Economics is not a spiritual discipline. Accordingly, there is a chasm which separates the encyclical from economics as it is understood in textbooks. This does not necessarily mean that the encyclical is free from economic error. It simply means that a broader perspective than textbook economics must be brought to bear in assessing the worth of its criticisms of free-market capitalism. These criticisms can be distilled, I think, into a charge that capitalism’s promise of ever-growing material abundance is both unwholesome and unfulfillable.
The free market is not a product of human ingenuity and design. It simply evolved warts and all because specialisation and exchange guided by prices are potentially capable of making all those participating better off. And human nature favours riches over poverty. If there were a better system no doubt it would have evolved and prevailed. At the same time, the Pope is right. The free market produces “collateral damage” on “society and nature”. The encyclical lists numbers of unconscionable market transactions, for example, human trafficking, the drugs trade, commerce in blood diamonds, and trading in the fur of endangered species. Another recent and particularly egregious example can be added. Doctors from the organisation Planned Parenthood in the US were caught on camera arranging the sale of organs of aborted babies, which they went to some effort to preserve intact during the abortion procedure. That is the free market in action, when unencumbered by any moral strictures. It was those on the conservative right—the believers in free markets—who were most appalled. Leave aside the unfortunate fact that apologists for instances of barbarism can always be found; no one of common decency believes in untrammelled laissez-faire.
Equally, no one believes that “the problems of global hunger and poverty will be resolved simply by market growth” or doubts that “by itself the market cannot guarantee integral human development and social inclusion”. To his critics, the Pope is laying undue emphasis on what the market shouldn’t do and can’t do and not on what it can do and has done to lift people out of poverty. But look at it another way. Making roads safer is a priority, not writing glowing reports on millions of safe journeys. The Pope is in the business of trying to make things better by pointing out deficiencies.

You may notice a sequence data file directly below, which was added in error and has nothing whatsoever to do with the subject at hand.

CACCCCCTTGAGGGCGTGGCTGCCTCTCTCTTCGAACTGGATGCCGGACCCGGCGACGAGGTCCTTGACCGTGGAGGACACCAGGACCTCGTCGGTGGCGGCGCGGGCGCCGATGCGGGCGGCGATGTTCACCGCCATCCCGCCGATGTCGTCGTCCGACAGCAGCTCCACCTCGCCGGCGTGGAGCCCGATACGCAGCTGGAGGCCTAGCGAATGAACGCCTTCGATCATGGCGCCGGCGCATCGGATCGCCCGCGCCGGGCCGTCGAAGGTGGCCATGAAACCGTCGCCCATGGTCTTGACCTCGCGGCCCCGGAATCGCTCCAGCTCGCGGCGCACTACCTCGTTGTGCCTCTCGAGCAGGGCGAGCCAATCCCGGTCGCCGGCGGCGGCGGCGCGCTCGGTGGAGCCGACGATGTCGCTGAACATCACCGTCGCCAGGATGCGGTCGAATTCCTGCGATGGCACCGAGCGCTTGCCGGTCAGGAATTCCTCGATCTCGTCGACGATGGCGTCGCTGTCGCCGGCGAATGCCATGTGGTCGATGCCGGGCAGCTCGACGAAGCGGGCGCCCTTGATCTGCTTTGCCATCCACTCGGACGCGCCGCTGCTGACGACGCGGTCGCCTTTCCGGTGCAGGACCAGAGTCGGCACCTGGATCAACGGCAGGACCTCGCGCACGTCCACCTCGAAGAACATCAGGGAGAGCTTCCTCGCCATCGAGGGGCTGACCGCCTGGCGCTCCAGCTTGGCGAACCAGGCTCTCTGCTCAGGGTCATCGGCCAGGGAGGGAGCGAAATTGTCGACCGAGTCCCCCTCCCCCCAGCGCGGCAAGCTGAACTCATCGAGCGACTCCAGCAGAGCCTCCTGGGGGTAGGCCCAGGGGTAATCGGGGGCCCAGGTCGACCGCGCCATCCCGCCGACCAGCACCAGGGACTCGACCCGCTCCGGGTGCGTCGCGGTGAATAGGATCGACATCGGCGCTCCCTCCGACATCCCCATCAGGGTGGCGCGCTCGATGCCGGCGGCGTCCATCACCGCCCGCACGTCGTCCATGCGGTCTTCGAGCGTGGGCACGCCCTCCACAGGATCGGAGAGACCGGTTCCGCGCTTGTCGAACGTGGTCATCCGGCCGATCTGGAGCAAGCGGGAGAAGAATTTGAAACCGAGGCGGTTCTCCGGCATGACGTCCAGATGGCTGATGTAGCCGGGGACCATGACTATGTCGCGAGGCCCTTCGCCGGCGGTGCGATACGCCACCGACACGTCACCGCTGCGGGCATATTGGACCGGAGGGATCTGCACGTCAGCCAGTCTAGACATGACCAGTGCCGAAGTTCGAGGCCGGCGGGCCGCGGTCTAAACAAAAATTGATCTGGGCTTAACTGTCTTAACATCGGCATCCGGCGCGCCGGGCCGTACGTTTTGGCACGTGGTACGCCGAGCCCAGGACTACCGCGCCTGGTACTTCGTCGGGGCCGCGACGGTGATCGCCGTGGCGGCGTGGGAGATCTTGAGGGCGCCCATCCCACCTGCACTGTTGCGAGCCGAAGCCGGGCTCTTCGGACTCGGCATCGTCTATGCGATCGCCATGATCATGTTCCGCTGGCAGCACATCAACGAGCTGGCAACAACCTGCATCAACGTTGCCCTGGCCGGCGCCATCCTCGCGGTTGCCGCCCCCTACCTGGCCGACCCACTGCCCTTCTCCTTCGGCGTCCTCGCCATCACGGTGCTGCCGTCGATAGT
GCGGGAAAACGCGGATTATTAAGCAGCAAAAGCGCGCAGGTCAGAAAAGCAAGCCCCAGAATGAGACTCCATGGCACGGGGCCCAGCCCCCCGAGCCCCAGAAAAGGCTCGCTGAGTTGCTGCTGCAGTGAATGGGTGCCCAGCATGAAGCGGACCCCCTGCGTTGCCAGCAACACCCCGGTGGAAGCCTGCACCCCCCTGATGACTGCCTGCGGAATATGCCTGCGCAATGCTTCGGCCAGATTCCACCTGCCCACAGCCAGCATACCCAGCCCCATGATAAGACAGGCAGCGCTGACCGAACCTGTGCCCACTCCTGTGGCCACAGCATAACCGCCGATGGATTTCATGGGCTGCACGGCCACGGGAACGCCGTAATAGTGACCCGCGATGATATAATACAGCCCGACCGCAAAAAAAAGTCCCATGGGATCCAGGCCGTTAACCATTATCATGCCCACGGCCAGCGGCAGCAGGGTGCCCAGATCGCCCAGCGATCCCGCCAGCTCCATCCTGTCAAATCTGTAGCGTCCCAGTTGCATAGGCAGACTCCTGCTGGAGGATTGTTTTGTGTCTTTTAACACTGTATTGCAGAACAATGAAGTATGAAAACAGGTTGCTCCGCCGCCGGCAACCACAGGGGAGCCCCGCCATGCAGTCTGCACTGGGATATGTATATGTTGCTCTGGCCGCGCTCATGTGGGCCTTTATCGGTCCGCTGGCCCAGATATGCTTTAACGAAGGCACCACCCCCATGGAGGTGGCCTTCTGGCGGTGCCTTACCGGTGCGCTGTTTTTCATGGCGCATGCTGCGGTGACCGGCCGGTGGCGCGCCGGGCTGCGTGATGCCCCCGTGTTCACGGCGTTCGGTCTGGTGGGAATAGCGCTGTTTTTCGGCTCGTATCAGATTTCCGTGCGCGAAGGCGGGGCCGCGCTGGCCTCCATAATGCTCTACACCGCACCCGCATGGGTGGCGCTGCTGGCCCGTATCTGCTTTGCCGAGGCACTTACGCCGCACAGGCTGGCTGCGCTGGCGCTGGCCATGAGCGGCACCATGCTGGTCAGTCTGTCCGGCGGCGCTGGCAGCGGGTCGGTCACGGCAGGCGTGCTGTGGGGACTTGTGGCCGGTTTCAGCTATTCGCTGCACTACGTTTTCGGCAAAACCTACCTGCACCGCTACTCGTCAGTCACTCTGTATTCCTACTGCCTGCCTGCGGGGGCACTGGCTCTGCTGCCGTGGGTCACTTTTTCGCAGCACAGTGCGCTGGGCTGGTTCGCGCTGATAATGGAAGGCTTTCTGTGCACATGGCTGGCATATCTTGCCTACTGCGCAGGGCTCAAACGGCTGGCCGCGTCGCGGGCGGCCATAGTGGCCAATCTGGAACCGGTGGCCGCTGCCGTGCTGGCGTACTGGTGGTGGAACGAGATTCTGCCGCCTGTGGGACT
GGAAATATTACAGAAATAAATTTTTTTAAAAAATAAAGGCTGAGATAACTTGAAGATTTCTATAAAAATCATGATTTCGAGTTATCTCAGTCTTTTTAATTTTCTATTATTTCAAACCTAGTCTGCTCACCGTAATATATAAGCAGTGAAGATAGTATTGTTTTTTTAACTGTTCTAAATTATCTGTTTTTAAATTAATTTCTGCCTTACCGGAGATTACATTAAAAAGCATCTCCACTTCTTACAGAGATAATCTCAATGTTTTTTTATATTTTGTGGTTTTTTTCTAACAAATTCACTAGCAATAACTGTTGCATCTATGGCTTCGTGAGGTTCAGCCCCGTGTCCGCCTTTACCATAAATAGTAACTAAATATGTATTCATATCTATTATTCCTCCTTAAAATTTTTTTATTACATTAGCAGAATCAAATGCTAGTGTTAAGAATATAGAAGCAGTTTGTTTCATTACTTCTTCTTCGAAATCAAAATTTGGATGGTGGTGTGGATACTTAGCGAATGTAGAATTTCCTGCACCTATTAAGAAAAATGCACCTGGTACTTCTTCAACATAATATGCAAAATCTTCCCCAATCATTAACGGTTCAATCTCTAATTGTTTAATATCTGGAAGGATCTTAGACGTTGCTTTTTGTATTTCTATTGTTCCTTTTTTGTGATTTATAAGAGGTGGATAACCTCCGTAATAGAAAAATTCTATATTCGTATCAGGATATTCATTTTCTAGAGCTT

When the Pope sees materialism at the centre of free markets, and so evidently in the financial sector, it is unsurprising that he calls this out. He would hardly be expected to write a hagiographical account of the way bankers are working to fulfil human needs. Criticisms of him for not sufficiently lauding the market fall flat, in my view. But there is a problem that even with the best will in the world can’t be avoided. This occurs when the Pope moves from analysis to prescription and echoes Pope John XXIII in arguing for a supra-national authority to “manage” the global economy. Manage isn’t defined, but it sounds like a species of economic planning which is bound to end in tears. Friedrich Hayek sets out the problem in The Road to Serfdom.
Hayek explains how economic planning which determines what is produced, in what quantities and how it is distributed, can only be achieved by forcing people to act outside of their interests: “the only alternative to the submission to the impersonal and seemingly irrational forces of the market is submission to an equally uncontrollable and therefore arbitrary power of other men”. That this ends in despotism is not initially the product of evil intent. It is nevertheless an inevitable consequence. To go back to Hayek: “It may sound noble to say: Damn economics, let us build up a decent world—but it is, in fact, merely irresponsible.”
Clearly the Pope is not in favour of political despotism in expressing his belief in the limitations of capitalism and proposing a supra-national authority. However, is he naive? It is instructive to consider part of a letter from Keynes to Hayek, dated June 28, 1944: “morally and philosophically I find myself in agreement with virtually the whole of it [The Road to Serfdom]; and not only in agreement with it, but in deeply moving agreement”. And yet later in the same letter he says:
I should say that what we want is not no planning, or even less planning, indeed I should say we almost certainly want more. But the planning should take place in a community in which as many people as possible, both leaders and followers, wholly share your moral position. Moderate planning will be safe if those carrying it out are rightly orientated in their own minds and hearts to the moral issue.
So, according to Keynes, planning is safe if everyone shares the same upright moral values. Not to put too fine a point on it, that is naive from a man of practical affairs who lived in an age of evident moral turpitude. I don’t accept that the Pope is being similarly naive.
Both Hayek and Keynes took the world as it was. What the Pope says can’t be separated from his principal theme, which is a call for a return to a more spiritual existence:
Christian spirituality proposes an alternative understanding of the quality of life, and encourages a prophetic and contemplative lifestyle, one capable of deep enjoyment free of the obsession with consumption.
Utopian, you might say. But what other aspirations befit a pope?
So when the Pope envisages a supra-national authority he does not envisage Pol Pot types pulling the strings but those who “respect the natural and moral structure” endowed to them by God. I happen to believe that Hayek would think that there are no realistic circumstances in which this would not do untold damage. Reagan would have shared that view. As Dinesh D’Souza (in Ronald Reagan) puts it: “Reagan believed intellectuals have no right to attempt to plan or manage the economy. He didn’t think [they] knew how.” At the same time, it is reasonable to think that both Hayek, who met with John Paul II, and Reagan who (according to both O’Sullivan and D’Souza) developed a close rapport with him, would have taken account of the current Pope’s implicit premise.